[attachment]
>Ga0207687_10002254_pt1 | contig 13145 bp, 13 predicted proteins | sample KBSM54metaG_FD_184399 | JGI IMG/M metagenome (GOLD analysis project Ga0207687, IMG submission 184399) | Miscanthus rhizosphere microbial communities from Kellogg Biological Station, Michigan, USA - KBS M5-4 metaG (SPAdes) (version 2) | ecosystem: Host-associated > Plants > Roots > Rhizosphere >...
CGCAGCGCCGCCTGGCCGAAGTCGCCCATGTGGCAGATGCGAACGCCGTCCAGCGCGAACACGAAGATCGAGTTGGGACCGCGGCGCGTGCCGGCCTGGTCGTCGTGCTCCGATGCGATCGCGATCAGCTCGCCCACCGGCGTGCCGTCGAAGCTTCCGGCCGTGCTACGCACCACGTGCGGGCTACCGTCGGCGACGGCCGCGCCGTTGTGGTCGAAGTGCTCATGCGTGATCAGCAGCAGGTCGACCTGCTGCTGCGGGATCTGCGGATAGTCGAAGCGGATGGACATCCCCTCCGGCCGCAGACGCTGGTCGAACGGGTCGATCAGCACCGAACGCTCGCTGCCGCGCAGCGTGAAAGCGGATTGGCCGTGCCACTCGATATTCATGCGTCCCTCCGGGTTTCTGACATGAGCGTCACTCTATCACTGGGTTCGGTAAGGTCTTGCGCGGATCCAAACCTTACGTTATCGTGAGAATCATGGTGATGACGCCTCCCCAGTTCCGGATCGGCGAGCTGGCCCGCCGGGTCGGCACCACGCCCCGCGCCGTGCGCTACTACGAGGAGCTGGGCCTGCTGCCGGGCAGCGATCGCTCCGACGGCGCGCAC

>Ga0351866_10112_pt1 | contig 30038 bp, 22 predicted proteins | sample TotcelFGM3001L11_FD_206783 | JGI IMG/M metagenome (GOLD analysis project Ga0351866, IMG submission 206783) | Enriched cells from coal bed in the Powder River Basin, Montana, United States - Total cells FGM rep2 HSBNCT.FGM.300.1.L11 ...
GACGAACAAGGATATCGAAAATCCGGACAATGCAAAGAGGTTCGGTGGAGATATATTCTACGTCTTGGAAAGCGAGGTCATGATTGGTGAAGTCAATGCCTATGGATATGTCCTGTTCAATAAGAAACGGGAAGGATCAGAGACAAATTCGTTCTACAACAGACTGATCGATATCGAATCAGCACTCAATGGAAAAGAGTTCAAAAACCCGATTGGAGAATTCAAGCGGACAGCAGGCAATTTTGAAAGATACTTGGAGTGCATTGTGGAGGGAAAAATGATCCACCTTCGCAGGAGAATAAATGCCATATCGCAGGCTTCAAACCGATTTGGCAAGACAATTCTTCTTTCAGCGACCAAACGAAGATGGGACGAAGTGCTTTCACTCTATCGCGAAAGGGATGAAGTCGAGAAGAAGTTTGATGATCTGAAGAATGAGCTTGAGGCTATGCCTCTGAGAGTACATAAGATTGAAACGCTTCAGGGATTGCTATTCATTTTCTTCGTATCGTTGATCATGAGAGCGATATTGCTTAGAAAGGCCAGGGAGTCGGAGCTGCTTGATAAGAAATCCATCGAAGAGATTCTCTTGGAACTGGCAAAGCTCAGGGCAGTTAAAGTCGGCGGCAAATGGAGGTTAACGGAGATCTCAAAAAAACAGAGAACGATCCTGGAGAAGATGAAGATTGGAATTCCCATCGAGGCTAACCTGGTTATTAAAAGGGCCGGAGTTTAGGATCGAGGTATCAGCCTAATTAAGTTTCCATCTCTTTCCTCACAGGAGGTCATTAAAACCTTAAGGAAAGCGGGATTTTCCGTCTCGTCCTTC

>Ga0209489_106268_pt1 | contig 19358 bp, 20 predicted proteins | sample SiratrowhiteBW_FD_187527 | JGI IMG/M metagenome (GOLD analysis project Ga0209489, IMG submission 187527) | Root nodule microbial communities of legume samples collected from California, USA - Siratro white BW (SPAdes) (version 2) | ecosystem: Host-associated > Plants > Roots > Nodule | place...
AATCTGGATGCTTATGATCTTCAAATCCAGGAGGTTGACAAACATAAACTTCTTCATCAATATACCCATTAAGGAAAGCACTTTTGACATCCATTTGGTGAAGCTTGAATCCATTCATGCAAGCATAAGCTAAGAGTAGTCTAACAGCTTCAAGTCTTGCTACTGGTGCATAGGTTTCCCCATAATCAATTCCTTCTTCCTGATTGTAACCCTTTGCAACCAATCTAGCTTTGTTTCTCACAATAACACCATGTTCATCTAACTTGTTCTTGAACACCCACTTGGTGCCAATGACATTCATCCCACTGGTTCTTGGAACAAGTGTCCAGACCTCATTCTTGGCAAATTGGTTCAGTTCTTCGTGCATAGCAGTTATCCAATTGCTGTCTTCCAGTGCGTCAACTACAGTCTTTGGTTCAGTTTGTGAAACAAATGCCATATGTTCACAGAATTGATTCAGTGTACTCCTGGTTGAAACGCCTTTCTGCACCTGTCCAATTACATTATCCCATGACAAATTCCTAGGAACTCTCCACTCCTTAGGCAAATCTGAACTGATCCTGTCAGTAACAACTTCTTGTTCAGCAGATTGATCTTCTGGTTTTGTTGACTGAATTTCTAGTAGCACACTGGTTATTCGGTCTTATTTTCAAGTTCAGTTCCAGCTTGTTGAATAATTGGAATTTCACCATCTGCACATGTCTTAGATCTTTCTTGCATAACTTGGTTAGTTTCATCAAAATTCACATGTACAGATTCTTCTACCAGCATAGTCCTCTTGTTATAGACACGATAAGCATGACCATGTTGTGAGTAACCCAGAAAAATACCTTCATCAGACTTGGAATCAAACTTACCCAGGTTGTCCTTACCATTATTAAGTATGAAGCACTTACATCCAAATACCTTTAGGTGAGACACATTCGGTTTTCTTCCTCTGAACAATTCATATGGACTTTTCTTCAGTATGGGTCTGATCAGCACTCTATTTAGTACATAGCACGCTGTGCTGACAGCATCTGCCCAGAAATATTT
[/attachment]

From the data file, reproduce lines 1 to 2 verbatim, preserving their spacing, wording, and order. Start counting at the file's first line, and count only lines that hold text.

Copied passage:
>Ga0207687_10002254_pt1 | contig 13145 bp, 13 predicted proteins | sample KBSM54metaG_FD_184399 | JGI IMG/M metagenome (GOLD analysis project Ga0207687, IMG submission 184399) | Miscanthus rhizosphere microbial communities from Kellogg Biological Station, Michigan, USA - KBS M5-4 metaG (SPAdes) (version 2) | ecosystem: Host-associated > Plants > Roots > Rhizosphere >...
CGCAGCGCCGCCTGGCCGAAGTCGCCCATGTGGCAGATGCGAACGCCGTCCAGCGCGAACACGAAGATCGAGTTGGGACCGCGGCGCGTGCCGGCCTGGTCGTCGTGCTCCGATGCGATCGCGATCAGCTCGCCCACCGGCGTGCCGTCGAAGCTTCCGGCCGTGCTACGCACCACGTGCGGGCTACCGTCGGCGACGGCCGCGCCGTTGTGGTCGAAGTGCTCATGCGTGATCAGCAGCAGGTCGACCTGCTGCTGCGGGATCTGCGGATAGTCGAAGCGGATGGACATCCCCTCCGGCCGCAGACGCTGGTCGAACGGGTCGATCAGCACCGAACGCTCGCTGCCGCGCAGCGTGAAAGCGGATTGGCCGTGCCACTCGATATTCATGCGTCCCTCCGGGTTTCTGACATGAGCGTCACTCTATCACTGGGTTCGGTAAGGTCTTGCGCGGATCCAAACCTTACGTTATCGTGAGAATCATGGTGATGACGCCTCCCCAGTTCCGGATCGGCGAGCTGGCCCGCCGGGTCGGCACCACGCCCCGCGCCGTGCGCTACTACGAGGAGCTGGGCCTGCTGCCGGGCAGCGATCGCTCCGACGGCGCGCAC